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Chemical Genomic Profiling Unveils the in Vitro and in Vivo Antiplasmodial Mechanism of Açaí (Euterpe oleracea Mart.) Polyphenols.

Journal article
Authors Letícia T Ferreira
Vinícius P Venancio
Taila Kawano
Lailah C C Abrão
Tatyana A Tavella
Ludimila D Almeida
Gabriel S Pires
Elizabeth Bilsland
Per Sunnerhagen
Luciana Azevedo
Stephen T Talcott
Susanne U Mertens-Talcott
Fabio T M Costa
Published in ACS Omega
Volume 4
Issue 13
Pages 15628-15635
ISSN 2470-1343
Publication year 2019
Published at Department of Chemistry and Molecular Biology
Pages 15628-15635
Language en
Subject categories Cell Biology, Bioinformatics and Systems Biology, Pharmacognosy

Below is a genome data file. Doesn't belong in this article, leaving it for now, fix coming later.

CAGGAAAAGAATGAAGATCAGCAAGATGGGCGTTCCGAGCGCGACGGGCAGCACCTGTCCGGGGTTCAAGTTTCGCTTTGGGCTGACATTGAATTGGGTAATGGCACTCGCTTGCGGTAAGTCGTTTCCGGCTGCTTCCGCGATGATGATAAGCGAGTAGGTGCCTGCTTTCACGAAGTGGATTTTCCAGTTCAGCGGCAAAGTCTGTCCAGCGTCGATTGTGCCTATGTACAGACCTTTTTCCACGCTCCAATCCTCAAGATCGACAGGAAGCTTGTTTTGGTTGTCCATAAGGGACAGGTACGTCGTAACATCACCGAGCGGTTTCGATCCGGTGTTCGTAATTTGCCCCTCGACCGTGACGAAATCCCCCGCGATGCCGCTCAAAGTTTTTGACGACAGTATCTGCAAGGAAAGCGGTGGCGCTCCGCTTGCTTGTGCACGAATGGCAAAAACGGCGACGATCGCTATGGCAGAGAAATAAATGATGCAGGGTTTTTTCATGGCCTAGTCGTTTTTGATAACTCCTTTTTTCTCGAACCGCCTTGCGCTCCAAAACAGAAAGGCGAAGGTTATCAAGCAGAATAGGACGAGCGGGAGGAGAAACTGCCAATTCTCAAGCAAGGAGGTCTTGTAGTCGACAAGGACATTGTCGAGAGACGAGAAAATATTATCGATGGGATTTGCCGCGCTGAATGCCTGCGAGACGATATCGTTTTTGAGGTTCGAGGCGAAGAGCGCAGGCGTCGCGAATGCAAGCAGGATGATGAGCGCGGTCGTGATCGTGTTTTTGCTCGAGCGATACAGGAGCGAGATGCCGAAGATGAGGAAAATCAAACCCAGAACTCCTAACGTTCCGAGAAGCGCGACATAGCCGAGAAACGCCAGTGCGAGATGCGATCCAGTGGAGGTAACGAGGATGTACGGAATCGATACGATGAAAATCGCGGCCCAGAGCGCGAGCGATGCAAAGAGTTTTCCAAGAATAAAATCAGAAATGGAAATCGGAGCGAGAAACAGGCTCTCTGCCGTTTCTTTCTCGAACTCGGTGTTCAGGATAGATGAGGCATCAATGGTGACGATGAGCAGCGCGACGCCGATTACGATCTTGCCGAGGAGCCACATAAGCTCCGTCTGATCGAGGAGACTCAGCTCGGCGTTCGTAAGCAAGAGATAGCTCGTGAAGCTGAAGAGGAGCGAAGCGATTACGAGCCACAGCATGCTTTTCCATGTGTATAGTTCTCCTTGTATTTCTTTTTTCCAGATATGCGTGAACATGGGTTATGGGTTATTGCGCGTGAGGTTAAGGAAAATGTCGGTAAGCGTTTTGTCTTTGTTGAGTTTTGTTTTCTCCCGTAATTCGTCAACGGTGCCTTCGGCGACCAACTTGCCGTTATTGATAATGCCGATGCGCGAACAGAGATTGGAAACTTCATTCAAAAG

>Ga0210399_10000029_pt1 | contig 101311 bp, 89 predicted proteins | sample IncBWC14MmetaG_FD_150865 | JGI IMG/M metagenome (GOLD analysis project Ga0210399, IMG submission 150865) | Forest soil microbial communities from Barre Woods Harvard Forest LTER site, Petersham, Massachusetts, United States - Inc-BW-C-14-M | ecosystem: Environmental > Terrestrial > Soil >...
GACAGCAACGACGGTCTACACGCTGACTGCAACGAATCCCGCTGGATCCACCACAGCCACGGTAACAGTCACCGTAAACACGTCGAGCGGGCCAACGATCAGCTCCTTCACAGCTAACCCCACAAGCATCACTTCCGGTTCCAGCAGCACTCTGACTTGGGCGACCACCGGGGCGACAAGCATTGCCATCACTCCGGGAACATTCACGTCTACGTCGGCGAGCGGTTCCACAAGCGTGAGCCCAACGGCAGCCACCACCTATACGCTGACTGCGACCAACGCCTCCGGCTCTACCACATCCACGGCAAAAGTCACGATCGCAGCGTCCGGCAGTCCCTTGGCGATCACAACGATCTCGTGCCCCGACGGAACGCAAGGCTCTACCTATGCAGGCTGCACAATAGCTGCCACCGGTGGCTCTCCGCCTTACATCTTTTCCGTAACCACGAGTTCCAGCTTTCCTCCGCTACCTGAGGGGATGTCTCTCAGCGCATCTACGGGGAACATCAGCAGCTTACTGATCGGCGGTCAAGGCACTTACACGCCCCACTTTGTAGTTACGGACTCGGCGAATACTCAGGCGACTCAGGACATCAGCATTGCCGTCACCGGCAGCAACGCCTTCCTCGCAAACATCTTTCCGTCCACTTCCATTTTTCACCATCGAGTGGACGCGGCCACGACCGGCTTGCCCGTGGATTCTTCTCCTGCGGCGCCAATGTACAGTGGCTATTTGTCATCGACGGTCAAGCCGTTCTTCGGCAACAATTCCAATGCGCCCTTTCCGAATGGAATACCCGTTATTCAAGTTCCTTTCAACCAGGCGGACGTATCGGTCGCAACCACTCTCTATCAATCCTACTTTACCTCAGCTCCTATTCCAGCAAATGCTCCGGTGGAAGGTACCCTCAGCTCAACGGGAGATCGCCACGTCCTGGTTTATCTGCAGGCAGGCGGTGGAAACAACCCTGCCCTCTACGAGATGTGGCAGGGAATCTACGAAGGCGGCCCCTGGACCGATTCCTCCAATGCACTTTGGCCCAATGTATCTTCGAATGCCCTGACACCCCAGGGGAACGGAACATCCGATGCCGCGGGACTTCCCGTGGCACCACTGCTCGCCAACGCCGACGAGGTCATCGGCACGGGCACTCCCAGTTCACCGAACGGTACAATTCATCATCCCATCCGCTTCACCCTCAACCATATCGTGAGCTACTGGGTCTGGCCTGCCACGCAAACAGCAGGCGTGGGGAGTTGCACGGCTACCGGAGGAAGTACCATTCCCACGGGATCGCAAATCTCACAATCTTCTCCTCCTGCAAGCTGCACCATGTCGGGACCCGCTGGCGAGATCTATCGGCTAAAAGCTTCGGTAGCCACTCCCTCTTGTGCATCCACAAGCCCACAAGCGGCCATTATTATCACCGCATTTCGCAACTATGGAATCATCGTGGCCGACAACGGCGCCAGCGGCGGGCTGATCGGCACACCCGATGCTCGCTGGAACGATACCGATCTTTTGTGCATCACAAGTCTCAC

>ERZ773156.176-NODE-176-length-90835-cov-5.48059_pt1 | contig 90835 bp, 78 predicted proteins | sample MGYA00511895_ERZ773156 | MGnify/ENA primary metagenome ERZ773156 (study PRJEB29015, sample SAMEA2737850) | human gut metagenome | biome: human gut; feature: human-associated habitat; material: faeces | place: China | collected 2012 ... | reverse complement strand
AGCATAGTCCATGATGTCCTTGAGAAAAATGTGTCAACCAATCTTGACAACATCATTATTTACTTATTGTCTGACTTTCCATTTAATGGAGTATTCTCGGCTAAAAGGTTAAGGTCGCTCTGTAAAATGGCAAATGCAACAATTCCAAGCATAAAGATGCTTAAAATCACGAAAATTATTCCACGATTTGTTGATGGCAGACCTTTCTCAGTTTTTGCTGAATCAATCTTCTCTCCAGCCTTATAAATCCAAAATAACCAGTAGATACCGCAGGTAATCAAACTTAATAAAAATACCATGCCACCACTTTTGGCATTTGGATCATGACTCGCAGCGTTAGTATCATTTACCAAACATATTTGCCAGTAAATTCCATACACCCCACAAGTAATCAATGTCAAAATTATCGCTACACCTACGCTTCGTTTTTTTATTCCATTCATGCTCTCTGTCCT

Malaria remains a major detrimental parasitic disease in the developing world, with more than 200 million cases annually. Widespread drug-resistant parasite strains push for the development of novel antimalarial drugs. Plant-derived natural products are key sources of antimalarial molecules. Euterpe oleracea Martius ("açaí") originates from Brazil and has anti-inflammatory and antineoplasic properties. Here, we evaluated the antimalarial efficacy of three phenolic fractions of açaí; total phenolics (1), nonanthocyanin phenolics (2), and total anthocyanins (3). In vitro, fraction 2 moderately inhibited parasite growth in chloroquine-sensitive (HB3) and multiresistant (Dd2) Plasmodium falciparum strains, while none of the fractions was toxic to noncancer cells. Despite the limited activity in vitro, the oral treatment with 20 mg/kg of fraction 1 reduced parasitemia by 89.4% in Plasmodium chabaudi-infected mice and prolonged survival. Contrasting in vitro and in vivo activities of 1 suggest key antiplasmodial roles for polyphenol metabolites rather than the fraction itself. Finally, we performed haploinsufficiency chemical genomic profiling (HIP) utilizing heterozygous Saccharomyces cerevisiae deletion mutants to identify molecular mechanisms of açaí fractions. HIP results indicate proteostasis as the main cellular pathway affected by fraction 2. These results open avenues to develop açaí polyphenols as potential new antimalarial candidates.

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